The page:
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Rough TikTok ads push high-interest payday loans

A group of secretive TikTok advertisers use rough tactics to say that experts can violate deceptive advertising practices. The Post learned that it was pushing a large loan.

Some ads, despite their low creditworthiness, make fun of five-digit deposits "almost instantly", while they are part of the government's "inflation program", such as CNN. Some appear to use the news agency logo.

Clicking on many advertising links Underfunded borrowers are asked for sensitive personal information such as social security numbers and bank account numbers.

"At best, these videos are designed to give up information that shouldn't lead to more solicitations," said John Breio, vice president of the National Consumers League advocacy group. Told the post. "In the worst case, this is a complete scam designed to steal your money and information for fraudulent purposes." 

One typical TikTok loan ad is in the US Capitol. It begins with a shot of the words "US Government Inflation Program 2022" above the video. 

@LavishFinances TikTok ad for a loan

I will support Americans. I will take out a loan even if I have bad credit. " "You can earn up to $ 50,000 just by filling out a simple form." 

Next, the ad is from the perspective of someone who has a pile of $ 100 bills in their car. It will be cut into shots from. 

"I spend my money to cover invoices, and for the rest of the year I get gas and cover my medical needs," says Narration. "Click the link below to fill out the form within 60 seconds to see how much you will earn. Thank you later."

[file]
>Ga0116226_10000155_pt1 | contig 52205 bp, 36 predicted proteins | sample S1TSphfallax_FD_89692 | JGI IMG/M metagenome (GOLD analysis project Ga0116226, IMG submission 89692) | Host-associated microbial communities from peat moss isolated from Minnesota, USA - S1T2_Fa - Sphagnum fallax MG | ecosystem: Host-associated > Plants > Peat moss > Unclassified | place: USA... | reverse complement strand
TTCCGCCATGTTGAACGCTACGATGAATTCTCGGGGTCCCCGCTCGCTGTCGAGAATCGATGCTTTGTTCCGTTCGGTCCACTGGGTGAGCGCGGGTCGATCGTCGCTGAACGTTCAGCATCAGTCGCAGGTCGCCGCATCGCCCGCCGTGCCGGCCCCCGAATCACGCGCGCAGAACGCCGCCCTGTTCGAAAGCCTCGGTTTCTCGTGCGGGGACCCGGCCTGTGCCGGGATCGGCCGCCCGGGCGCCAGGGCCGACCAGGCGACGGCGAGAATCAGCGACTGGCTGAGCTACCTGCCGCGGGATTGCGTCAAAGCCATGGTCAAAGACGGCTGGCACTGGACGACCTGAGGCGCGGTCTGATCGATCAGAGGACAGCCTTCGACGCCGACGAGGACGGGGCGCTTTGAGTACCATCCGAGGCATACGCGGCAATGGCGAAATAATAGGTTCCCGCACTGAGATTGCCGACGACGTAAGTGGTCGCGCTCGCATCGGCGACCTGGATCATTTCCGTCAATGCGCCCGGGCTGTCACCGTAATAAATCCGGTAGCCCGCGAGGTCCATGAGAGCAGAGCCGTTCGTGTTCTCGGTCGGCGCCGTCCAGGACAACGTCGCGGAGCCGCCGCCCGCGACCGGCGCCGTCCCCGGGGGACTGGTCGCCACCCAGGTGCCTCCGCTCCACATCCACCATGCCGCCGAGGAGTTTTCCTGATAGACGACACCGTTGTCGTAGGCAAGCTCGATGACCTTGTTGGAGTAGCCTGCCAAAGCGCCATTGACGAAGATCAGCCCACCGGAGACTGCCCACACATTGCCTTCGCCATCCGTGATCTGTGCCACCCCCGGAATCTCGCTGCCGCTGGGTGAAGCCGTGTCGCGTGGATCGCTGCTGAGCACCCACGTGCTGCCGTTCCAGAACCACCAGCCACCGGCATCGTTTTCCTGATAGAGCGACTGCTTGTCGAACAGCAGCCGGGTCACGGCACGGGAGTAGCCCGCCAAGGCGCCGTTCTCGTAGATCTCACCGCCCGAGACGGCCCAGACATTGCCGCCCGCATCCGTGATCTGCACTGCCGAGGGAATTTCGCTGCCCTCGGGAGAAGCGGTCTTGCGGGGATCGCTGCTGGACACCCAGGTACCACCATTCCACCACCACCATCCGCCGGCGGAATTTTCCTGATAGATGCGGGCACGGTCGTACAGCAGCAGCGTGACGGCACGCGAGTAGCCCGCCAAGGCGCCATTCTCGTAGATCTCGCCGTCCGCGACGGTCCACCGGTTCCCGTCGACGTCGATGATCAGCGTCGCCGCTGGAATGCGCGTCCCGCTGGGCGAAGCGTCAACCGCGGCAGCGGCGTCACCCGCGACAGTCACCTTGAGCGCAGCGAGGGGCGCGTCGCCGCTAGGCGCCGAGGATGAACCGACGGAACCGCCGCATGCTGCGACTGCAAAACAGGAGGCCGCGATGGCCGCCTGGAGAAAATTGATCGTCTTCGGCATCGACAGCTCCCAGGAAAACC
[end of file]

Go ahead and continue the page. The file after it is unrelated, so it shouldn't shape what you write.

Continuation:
"Lavish Finances" When you click on the link that leads to the site, you will be asked to enter personal information such as bank account details, social security number and address in the form. 

Lavish Finances states that it will forward the applicant's information to the lender. Lenders can accommodate up to 35.99% annual interest rate loan proposals for up to 4 years. If someone takes out a loan under the site's maximum requirements ($ 50,000 repayment with 35.99% APR in 4 years), the user will end up with a hook of over $ 137,000. 

TikTok logo

Mr. Brayard said the loan was advertised on Lavish Finances and similar sites. It's "terrible" for the majority of consumers who say they have been. 

"35.99% APR is higher than some of the best credit card loans out there," he said.

Breio and Bartlett Naylor, monetary policy advocates of the consumer rights group Public Citizen, said advertising was at risk of violating the Federal Trade Commission's rules on false advertising. 

@Loanssy TikTok ad for a loan

"It's implied If you click on the program it's government, it's not a government program. My advice is, "You're scammed."

After The Post contacted TikTok for comment on ads from Lavish Finances and other companies, social media sites went into an advertising policy that banned "misunderstanding, fraudulent, deceptive behaviour." I removed them because I violated them.